Ditching broadband and landline providers to get easier for UK subscribers

Ditching broadband and landline providers to get easier for UK subscribers

Summary: The UK's regulator wants switching to be simpler for consumers and may tackle mobile and pay TV next.

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The UK's telecoms regulator Ofcom is introducing new rules to make it easier for customers to switch broadband and landline providers.

Broadband and fixed-line users in the UK will only have to ask their new service provider to handle the process for switching providers from now on.

The new "single switching process" means consumers will no longer have to rely on their existing provider, which in Ofcom's view, have an incentive for making the process difficult.

Such a process is actually already in use for most landline and broadband switches, according to Ofcom, but the new rules ensure the industry settles on a standard that's better for consumers.

"The move towards one clear and simple system led by the gaining provider will result in a switching process that works in consumers’ best interests," Claudio Pollack, Ofcom's consumer group director, said in a statement.

"We will now be working on further measures to improve consumers' experience of switching."

Providers will need to keep records of customers' consent to switch, improve processes to ensure service continuity during a switch, and provide details that could affect consumers' choice about switching, such as termination charges.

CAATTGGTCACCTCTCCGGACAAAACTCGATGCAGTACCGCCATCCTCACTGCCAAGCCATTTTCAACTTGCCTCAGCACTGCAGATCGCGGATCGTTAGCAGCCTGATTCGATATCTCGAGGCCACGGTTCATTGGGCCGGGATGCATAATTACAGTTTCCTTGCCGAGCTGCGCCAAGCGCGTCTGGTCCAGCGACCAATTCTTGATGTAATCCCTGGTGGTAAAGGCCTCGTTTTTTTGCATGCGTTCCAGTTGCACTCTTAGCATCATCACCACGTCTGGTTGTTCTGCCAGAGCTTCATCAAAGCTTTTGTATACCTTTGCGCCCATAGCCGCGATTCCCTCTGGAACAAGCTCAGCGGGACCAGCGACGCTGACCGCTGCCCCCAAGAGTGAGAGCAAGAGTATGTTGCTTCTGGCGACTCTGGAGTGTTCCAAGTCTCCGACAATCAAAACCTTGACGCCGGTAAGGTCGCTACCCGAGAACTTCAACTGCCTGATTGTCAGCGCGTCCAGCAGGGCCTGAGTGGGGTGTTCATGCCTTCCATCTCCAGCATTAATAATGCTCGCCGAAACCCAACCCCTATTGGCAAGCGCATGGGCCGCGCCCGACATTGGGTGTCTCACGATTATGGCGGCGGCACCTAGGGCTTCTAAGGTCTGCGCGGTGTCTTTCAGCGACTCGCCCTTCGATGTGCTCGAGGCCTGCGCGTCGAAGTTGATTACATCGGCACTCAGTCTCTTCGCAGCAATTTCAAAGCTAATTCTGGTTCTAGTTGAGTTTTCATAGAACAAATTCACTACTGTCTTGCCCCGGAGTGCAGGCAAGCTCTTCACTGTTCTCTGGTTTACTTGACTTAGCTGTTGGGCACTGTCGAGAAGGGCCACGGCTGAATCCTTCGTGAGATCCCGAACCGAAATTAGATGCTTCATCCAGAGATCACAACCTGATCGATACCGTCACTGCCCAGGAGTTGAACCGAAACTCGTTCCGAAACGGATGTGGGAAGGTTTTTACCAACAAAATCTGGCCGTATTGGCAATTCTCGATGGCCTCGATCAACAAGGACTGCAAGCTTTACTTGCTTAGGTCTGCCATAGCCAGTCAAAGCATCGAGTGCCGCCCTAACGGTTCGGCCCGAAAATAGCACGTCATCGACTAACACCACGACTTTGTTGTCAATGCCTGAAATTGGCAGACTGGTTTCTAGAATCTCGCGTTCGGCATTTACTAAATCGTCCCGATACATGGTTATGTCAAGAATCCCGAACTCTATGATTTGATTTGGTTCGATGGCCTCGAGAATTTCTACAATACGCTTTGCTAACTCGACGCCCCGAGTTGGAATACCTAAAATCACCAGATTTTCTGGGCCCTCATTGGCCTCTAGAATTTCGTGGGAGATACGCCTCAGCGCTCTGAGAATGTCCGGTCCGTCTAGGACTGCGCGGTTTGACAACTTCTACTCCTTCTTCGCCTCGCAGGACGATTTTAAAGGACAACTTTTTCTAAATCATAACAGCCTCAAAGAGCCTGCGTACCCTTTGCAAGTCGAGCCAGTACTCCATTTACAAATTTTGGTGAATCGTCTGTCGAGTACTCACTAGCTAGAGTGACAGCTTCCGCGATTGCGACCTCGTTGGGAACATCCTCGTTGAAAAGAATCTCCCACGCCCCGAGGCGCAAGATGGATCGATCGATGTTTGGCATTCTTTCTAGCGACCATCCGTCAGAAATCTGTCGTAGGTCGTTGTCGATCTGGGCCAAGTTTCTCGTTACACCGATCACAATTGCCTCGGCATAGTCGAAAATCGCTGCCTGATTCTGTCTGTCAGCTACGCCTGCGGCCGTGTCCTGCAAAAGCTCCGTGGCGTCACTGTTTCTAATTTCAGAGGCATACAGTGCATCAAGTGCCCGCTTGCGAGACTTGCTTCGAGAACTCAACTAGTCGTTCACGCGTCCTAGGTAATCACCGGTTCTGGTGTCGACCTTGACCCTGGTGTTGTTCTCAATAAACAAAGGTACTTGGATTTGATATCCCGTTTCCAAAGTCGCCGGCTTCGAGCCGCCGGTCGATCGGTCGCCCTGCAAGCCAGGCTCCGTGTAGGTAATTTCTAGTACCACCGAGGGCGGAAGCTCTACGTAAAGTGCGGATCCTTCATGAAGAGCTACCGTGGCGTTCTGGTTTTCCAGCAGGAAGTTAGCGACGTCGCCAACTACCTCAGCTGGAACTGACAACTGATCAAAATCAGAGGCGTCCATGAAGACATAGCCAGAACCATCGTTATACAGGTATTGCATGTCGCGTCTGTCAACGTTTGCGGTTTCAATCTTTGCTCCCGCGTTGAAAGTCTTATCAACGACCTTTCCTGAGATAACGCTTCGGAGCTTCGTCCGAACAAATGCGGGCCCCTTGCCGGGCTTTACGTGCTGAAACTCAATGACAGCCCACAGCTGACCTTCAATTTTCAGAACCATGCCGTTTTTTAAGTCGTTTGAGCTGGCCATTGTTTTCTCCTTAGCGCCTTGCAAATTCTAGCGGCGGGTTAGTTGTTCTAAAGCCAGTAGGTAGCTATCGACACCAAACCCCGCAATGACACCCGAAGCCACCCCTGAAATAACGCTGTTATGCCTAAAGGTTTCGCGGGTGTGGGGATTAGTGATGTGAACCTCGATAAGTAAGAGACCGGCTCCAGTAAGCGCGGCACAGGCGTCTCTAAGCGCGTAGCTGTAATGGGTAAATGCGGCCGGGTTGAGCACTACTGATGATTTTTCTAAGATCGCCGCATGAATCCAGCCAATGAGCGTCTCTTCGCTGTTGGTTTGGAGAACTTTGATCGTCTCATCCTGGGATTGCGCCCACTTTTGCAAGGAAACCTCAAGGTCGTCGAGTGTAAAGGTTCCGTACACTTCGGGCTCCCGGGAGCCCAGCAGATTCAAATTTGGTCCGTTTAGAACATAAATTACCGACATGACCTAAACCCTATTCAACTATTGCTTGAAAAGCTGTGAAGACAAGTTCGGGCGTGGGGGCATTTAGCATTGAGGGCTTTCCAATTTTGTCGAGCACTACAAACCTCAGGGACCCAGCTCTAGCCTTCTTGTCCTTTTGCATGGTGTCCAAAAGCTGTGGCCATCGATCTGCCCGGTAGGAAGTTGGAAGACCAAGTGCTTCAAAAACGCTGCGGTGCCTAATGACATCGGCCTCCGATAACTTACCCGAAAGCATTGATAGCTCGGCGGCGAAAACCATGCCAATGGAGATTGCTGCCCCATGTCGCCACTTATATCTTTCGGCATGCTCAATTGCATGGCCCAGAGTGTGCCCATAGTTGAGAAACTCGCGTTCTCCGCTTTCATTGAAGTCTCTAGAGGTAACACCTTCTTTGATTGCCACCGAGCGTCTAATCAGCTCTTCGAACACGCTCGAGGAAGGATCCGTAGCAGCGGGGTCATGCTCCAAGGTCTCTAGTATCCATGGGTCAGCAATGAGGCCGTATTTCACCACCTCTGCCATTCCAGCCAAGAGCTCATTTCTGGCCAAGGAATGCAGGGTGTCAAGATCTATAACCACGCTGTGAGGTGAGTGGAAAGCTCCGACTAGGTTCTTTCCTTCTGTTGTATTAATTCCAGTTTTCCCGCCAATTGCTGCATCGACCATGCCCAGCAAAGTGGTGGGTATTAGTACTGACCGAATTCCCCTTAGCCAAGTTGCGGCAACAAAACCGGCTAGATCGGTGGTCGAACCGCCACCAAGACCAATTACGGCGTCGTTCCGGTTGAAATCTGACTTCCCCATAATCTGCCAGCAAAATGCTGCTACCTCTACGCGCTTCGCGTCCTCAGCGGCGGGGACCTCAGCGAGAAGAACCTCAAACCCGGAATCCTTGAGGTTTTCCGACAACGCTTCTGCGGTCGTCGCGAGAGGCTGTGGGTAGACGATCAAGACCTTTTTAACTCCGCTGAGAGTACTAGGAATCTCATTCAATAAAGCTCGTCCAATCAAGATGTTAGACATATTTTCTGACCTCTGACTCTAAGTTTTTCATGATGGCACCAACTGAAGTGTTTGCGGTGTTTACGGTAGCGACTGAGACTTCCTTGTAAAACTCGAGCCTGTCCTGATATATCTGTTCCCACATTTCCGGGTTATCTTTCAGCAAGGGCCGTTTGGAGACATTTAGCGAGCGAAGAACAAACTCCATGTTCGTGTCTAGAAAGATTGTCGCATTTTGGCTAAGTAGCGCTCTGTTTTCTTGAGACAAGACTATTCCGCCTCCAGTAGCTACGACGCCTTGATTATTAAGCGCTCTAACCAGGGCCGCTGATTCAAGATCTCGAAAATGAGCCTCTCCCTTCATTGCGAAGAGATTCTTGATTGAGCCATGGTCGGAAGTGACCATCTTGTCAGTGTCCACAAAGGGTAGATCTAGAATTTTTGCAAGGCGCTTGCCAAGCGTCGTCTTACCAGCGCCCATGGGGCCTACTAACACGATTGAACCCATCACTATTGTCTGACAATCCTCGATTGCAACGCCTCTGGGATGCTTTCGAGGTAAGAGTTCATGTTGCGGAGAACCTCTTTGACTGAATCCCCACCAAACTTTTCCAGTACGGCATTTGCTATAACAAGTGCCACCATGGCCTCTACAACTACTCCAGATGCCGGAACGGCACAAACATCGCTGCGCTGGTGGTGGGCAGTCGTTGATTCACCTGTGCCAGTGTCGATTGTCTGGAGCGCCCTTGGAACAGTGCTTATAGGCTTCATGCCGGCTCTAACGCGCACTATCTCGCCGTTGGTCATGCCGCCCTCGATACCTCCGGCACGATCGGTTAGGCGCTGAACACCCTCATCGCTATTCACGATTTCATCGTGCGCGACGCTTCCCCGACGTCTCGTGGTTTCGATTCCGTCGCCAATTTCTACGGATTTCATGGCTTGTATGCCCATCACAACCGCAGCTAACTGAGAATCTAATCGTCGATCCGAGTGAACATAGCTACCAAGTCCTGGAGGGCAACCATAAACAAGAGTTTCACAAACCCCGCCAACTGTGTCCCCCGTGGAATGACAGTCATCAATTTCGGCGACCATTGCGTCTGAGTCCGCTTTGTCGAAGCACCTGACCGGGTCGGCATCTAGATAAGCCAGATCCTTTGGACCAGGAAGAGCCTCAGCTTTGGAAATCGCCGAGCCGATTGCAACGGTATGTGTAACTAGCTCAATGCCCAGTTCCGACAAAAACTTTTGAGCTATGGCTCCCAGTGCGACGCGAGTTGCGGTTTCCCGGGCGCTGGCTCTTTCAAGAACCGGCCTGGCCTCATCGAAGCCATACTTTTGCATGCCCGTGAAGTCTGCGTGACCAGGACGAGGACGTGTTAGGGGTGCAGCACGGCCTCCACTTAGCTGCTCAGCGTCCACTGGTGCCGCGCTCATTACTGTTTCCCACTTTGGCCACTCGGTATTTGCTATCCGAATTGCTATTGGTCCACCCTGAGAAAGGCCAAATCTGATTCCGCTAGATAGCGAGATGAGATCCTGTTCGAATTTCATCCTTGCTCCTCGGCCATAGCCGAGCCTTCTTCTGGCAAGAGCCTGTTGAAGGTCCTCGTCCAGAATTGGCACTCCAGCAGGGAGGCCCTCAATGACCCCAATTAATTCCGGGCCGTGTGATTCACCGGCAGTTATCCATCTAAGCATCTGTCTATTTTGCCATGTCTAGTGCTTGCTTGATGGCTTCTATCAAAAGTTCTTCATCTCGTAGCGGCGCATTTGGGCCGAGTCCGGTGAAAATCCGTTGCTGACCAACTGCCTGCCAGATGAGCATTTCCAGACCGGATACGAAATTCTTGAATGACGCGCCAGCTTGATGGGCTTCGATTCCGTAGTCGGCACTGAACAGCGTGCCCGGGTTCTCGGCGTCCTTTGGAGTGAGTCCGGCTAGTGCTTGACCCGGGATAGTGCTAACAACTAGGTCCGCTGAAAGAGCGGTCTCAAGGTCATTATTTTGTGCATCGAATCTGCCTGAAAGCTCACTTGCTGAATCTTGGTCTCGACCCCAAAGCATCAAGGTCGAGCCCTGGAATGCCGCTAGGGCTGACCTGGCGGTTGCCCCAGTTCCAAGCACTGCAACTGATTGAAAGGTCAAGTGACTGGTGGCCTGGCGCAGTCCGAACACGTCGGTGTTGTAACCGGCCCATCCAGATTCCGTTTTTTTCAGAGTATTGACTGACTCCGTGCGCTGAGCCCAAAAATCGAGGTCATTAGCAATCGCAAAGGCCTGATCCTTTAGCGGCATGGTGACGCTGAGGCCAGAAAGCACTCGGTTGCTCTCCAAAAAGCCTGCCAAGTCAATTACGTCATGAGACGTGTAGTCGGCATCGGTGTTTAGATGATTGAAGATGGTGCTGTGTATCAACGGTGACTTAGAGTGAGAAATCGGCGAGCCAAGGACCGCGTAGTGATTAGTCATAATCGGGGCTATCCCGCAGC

Ofcom said it may tackle switching rules for pay TV and mobile switching processes, but the immediate focus is on implementing the rules for landline and broadband.

Ofcom has opened a consultation process for the new changes that will close on 2 October 2013 with plans to finalise details by early 2014. The new single-switch process will come into effect within a year from that, according to Ofcom.

Topics: Broadband, United Kingdom

Liam Tung

About Liam Tung

Liam Tung is an Australian business technology journalist living a few too many Swedish miles north of Stockholm for his liking. He gained a bachelors degree in economics and arts (cultural studies) at Sydney's Macquarie University, but hacked (without Norse or malicious code for that matter) his way into a career as an enterprise tech, security and telecommunications journalist with ZDNet Australia. These days Liam is a full time freelance technology journalist who writes for several publications.

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